Skorton’s selection to head the Smithsonian was one of those rare Washington secrets that actually remained a secret. His wife, Robin Davisson — a molecular physiology professor at Cornell — and her close friend, Gina Giambattista, wouldn’t even type the word S-m-i-t-h-s-o-n-i-a-n in messages to each other, Giambattista says. They took to texting each other with an emoji — one of those cutesy symbols that come on many cellphones — of a castle, a nod to the Smithsonian’s famed castle building.

Skorton has given few hints about his plans for the Smithsonian and its $1.3 billion annual budget. Asked whether he favored maintaining free admissions to the Smithsonian’s museums, he says, “It’s too early for me to be pinned down on specific questions.”

But he stopped short of saying the free-admissions policy was untouchable. “I’m not aware of any aspect of the nonprofit or for-profit world that doesn’t have to take another look at their business models.”

Throughout Cornell’s roller-coaster financial dramas, Skorton has managed to remain remarkably popular with students, a function — in great part — of the extraordinary access he affords them. In his welcoming remarks to each new class, Skorton gives out his e-mail address, and he encourages students to visit him during regular office hours.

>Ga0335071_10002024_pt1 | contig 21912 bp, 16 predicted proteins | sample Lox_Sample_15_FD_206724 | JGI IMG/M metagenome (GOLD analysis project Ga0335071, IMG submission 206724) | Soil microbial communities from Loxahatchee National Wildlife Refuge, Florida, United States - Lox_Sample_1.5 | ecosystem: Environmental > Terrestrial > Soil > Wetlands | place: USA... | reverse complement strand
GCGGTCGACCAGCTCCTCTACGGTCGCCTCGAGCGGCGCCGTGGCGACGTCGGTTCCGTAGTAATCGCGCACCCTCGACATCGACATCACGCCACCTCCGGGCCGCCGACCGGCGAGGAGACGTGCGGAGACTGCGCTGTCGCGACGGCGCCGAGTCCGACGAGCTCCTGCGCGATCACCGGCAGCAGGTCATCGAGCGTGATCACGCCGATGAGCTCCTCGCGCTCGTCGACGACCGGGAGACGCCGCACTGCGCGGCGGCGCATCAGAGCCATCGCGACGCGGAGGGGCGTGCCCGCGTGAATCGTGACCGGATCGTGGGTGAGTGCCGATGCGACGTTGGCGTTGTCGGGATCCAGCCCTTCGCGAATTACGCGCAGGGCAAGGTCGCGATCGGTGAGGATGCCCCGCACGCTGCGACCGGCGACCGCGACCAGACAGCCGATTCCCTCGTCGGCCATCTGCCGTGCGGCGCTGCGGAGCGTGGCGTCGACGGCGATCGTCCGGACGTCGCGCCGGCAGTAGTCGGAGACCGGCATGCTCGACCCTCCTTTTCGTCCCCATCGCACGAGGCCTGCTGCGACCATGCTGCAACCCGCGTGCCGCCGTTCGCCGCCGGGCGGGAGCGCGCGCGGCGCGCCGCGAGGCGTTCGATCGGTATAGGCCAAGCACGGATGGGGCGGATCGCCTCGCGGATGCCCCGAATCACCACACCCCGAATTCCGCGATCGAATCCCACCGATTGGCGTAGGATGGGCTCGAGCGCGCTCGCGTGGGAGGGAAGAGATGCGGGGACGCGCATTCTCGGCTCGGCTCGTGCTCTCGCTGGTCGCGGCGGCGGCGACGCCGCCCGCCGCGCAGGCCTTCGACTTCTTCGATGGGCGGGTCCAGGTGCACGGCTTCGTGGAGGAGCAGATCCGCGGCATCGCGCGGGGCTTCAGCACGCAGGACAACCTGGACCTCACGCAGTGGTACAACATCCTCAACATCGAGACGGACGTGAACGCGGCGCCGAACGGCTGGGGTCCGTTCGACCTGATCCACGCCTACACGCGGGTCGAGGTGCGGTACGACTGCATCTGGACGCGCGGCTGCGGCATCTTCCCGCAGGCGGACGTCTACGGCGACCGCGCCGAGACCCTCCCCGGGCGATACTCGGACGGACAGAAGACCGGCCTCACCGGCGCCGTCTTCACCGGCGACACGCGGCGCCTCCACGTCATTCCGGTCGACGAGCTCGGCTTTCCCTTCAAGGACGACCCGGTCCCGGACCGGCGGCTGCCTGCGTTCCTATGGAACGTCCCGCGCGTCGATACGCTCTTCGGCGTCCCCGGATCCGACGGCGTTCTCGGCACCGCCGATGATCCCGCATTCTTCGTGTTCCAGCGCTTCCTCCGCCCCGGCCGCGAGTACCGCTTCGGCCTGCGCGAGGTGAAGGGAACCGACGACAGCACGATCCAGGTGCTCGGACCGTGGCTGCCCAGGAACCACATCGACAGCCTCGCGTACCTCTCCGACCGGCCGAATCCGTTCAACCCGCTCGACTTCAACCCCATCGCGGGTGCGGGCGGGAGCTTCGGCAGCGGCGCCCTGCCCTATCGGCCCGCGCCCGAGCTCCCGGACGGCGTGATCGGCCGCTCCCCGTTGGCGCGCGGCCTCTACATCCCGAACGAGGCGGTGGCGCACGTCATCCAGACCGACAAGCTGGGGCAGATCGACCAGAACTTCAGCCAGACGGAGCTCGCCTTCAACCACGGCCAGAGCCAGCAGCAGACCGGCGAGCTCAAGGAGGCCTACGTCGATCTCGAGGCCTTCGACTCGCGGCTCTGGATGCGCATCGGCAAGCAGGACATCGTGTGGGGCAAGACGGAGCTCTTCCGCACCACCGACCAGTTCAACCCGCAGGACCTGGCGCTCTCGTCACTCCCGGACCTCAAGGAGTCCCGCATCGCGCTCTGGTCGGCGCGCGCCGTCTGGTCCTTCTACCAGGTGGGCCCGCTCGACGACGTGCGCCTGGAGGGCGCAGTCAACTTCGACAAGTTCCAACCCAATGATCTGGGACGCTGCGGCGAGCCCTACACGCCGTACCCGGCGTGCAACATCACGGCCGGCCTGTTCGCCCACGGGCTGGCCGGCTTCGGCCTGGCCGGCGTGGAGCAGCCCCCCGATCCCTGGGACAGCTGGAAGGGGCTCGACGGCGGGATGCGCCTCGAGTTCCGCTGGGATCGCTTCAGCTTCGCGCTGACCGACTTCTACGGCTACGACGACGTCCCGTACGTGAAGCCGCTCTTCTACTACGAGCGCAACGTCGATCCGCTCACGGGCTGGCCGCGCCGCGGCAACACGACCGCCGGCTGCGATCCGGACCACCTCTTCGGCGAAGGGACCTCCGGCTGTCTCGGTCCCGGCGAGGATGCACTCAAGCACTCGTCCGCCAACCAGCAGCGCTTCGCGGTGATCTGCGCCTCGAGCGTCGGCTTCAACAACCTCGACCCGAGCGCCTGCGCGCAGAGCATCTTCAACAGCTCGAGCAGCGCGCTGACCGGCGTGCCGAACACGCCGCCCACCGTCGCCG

“Even though he doesn’t agree with us, he’s been willing to work with us,” says Sarah Balik, a 20-year-old junior animal science major from New Rochelle, N.Y., who has tried without success to persuade Skorton to divest university investments in fossil-fuel companies. “He’s very calm and genuine.” Skorton has told students that divestment would hurt the school’s fragile finances and imperil aid programs, says Balik, the student assembly vice president and president-elect.